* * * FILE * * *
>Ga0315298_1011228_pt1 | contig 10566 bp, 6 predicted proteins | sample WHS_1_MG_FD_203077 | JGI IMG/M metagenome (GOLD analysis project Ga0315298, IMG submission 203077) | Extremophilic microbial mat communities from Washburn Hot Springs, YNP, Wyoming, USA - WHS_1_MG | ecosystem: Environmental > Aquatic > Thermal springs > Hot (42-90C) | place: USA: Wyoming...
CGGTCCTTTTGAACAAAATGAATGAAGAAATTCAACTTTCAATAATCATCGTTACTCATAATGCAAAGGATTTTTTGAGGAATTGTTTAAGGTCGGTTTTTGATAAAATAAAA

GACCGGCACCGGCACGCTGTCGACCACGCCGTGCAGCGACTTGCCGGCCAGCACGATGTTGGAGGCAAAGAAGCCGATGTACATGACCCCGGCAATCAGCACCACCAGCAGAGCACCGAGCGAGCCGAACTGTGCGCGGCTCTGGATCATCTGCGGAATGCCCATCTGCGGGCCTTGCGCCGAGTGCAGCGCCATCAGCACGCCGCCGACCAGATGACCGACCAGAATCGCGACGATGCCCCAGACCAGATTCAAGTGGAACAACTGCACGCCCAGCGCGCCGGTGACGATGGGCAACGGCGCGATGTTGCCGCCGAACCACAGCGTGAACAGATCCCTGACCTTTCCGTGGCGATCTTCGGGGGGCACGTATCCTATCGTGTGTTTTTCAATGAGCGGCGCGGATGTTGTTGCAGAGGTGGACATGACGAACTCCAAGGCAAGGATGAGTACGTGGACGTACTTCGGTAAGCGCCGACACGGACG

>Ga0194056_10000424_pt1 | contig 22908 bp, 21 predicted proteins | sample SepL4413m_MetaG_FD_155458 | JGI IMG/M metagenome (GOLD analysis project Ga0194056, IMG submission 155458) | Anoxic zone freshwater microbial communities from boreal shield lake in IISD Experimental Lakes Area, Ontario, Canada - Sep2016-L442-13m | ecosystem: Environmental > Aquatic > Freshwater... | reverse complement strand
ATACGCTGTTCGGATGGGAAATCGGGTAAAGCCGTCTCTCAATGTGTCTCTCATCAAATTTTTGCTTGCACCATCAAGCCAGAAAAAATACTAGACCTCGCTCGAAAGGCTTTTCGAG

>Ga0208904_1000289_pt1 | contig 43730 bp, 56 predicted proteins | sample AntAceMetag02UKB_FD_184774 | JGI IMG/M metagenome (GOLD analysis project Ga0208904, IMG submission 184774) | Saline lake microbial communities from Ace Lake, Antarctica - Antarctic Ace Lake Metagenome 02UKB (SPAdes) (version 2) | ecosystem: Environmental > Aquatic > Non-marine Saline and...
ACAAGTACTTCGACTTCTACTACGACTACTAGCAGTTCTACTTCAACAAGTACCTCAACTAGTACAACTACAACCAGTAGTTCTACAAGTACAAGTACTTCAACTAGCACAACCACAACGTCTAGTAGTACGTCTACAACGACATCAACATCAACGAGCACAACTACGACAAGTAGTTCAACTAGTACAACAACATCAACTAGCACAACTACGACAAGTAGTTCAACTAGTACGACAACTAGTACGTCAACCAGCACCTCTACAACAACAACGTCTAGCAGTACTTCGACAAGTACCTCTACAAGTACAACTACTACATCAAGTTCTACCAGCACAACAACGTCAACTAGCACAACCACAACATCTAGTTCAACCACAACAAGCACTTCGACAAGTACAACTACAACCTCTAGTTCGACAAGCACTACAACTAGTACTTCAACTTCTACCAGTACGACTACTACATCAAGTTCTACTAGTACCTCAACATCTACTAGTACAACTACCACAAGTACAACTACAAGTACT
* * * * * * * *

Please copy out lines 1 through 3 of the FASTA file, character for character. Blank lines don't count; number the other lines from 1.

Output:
>Ga0315298_1011228_pt1 | contig 10566 bp, 6 predicted proteins | sample WHS_1_MG_FD_203077 | JGI IMG/M metagenome (GOLD analysis project Ga0315298, IMG submission 203077) | Extremophilic microbial mat communities from Washburn Hot Springs, YNP, Wyoming, USA - WHS_1_MG | ecosystem: Environmental > Aquatic > Thermal springs > Hot (42-90C) | place: USA: Wyoming...
CGGTCCTTTTGAACAAAATGAATGAAGAAATTCAACTTTCAATAATCATCGTTACTCATAATGCAAAGGATTTTTTGAGGAATTGTTTAAGGTCGGTTTTTGATAAAATAAAA

GACCGGCACCGGCACGCTGTCGACCACGCCGTGCAGCGACTTGCCGGCCAGCACGATGTTGGAGGCAAAGAAGCCGATGTACATGACCCCGGCAATCAGCACCACCAGCAGAGCACCGAGCGAGCCGAACTGTGCGCGGCTCTGGATCATCTGCGGAATGCCCATCTGCGGGCCTTGCGCCGAGTGCAGCGCCATCAGCACGCCGCCGACCAGATGACCGACCAGAATCGCGACGATGCCCCAGACCAGATTCAAGTGGAACAACTGCACGCCCAGCGCGCCGGTGACGATGGGCAACGGCGCGATGTTGCCGCCGAACCACAGCGTGAACAGATCCCTGACCTTTCCGTGGCGATCTTCGGGGGGCACGTATCCTATCGTGTGTTTTTCAATGAGCGGCGCGGATGTTGTTGCAGAGGTGGACATGACGAACTCCAAGGCAAGGATGAGTACGTGGACGTACTTCGGTAAGCGCCGACACGGACG